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The Lewis and Clark expedition exerts a powerful hold on the American imagination. Sacagawea, Lewis, Clark, and other members of Jefferson's Corps of Discovery have been taken into the national heart and mind. In 2004, the Missouri Historical Society unveiled the 6,000-square-foot National Lewis and Clark Bicentennial Exhibition, which included original specimens, journals, maps, manuscripts, art, and pieces of equipment from the expedition reassembled for the first time in 200 years. This exhibition catalog tells the story of the expedition, from its inception in Jefferson's mind to the explorers' highly publicized return. But rather than concentrating on Lewis and Clark's encounters with the physical and natural landscape, this book instead focuses on human geography, giving prominence to the Indian nations the explorers met and the mental and social landscapes they traversed. Accompanied by original research on artifacts and documents, the catalog's core is the pictorial section. Photographs include:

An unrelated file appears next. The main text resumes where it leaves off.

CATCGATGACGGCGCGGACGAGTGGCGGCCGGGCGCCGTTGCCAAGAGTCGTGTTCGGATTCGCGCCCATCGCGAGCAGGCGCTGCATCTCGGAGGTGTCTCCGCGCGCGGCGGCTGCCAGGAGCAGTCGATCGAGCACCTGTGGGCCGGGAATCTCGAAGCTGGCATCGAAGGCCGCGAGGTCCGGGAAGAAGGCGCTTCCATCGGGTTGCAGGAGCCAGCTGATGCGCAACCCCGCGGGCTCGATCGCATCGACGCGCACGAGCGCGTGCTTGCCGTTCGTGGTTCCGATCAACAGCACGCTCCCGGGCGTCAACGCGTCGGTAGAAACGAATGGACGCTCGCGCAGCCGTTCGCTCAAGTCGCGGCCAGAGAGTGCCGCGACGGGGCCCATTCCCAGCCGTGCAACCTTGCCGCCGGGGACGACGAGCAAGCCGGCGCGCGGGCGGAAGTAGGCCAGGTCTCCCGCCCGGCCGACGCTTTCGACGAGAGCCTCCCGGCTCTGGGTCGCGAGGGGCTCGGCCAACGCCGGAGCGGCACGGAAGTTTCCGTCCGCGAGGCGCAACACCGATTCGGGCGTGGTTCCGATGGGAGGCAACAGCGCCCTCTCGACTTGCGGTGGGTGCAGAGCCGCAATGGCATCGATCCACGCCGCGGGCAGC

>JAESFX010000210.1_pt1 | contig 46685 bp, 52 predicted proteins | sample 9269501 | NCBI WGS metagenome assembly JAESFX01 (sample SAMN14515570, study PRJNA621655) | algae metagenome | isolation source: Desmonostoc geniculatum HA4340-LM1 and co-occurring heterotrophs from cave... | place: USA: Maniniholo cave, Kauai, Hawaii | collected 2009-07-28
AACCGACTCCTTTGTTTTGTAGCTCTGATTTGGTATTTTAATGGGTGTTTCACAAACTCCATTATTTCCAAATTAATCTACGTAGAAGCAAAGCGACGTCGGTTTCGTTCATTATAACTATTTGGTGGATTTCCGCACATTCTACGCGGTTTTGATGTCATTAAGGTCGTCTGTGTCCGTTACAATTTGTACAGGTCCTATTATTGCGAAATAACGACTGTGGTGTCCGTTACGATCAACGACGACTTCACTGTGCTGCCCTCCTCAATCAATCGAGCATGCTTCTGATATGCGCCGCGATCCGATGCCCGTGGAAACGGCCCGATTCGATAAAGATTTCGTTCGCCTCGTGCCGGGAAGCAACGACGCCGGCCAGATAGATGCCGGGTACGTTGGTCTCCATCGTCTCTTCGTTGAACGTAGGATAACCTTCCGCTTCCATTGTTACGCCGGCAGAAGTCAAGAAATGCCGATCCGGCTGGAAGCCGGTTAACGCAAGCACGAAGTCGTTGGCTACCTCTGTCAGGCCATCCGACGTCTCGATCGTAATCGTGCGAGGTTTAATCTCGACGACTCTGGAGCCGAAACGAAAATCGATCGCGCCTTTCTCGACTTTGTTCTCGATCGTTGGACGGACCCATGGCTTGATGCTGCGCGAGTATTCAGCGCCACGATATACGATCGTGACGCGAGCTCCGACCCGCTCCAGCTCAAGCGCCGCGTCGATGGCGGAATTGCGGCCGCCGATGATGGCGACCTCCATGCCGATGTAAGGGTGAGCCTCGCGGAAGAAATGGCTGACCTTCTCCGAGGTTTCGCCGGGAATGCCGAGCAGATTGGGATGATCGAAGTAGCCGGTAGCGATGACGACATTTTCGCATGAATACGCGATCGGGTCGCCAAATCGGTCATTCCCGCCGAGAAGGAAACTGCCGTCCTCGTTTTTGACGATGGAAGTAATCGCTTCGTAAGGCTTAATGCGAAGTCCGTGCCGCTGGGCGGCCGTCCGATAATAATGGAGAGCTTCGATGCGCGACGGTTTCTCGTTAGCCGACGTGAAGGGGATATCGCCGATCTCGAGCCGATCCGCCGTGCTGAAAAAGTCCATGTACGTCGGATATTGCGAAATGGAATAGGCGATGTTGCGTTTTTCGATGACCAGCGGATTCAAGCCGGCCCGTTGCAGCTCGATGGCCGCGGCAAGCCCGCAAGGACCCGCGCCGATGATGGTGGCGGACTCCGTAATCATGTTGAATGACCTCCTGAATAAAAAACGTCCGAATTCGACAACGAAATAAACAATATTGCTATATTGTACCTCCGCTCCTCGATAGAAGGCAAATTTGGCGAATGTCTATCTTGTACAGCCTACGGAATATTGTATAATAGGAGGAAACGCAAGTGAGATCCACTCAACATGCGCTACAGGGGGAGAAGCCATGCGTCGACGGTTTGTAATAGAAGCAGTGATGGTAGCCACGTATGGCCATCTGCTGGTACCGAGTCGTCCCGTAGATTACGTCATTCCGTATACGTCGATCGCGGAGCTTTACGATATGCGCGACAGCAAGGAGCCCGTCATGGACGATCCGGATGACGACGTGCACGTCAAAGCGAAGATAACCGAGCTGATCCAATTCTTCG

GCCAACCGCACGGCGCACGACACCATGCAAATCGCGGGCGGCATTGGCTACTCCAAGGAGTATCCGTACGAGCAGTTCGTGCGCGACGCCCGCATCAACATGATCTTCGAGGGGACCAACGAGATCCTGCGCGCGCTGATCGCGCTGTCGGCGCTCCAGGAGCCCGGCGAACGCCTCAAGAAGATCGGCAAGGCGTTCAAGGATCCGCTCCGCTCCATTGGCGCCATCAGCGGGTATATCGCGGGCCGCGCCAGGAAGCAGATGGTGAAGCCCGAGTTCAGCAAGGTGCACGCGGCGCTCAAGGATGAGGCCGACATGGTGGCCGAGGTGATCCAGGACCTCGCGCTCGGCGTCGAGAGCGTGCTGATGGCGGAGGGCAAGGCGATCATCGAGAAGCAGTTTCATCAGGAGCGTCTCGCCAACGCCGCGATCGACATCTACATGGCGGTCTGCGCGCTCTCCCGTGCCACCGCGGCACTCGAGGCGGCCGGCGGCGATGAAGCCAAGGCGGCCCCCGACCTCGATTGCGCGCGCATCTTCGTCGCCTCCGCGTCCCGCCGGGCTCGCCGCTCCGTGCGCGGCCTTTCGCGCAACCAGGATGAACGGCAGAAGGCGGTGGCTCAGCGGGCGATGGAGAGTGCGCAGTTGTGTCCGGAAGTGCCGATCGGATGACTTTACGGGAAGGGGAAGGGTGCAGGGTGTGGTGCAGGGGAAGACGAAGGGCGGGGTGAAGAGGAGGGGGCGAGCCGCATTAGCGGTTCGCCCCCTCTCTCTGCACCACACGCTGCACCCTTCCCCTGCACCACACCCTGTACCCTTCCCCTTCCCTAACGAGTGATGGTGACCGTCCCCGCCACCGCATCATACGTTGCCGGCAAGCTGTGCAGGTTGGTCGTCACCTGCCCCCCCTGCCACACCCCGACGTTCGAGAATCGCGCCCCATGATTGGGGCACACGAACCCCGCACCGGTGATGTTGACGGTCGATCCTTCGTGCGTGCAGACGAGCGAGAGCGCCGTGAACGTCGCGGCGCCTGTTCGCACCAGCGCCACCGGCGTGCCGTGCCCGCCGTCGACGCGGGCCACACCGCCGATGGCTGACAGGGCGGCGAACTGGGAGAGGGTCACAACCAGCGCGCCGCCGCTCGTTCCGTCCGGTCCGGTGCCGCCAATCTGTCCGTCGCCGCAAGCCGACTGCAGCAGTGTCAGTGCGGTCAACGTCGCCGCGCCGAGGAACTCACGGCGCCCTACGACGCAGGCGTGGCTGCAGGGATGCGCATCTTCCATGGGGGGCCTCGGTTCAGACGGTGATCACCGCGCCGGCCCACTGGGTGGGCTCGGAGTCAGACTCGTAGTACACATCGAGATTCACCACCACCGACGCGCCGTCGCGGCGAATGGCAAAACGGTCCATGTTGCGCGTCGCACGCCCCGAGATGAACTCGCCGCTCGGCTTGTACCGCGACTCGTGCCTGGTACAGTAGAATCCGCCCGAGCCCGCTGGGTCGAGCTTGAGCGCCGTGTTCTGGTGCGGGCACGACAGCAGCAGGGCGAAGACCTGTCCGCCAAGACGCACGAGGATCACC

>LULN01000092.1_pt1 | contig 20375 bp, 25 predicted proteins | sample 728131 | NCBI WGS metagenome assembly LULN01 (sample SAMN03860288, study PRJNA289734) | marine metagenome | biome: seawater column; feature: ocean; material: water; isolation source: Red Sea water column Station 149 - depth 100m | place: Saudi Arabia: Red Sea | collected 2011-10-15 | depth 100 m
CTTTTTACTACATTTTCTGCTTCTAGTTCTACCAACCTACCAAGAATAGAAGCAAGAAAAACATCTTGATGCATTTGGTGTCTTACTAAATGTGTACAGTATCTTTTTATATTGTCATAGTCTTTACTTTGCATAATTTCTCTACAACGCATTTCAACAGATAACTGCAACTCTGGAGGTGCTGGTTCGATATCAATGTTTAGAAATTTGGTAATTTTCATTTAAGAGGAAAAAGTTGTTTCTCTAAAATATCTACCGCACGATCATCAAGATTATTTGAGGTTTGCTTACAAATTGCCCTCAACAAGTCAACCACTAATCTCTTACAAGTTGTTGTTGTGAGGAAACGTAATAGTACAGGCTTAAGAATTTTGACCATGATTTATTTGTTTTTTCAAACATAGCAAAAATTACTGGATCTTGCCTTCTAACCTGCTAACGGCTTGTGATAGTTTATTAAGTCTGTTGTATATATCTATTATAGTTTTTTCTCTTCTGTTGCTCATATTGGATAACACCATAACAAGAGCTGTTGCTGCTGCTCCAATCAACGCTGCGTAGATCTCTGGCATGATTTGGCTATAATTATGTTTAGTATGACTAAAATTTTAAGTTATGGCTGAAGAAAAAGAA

The Lewis and Clark story, which was once celebratory and nationalistic, now has broadened to include explorations of the 21st-century frontier of cross-cultural viewpoints. As Americans have learned to navigate a more complex society, the lessons we seek in the past have matured.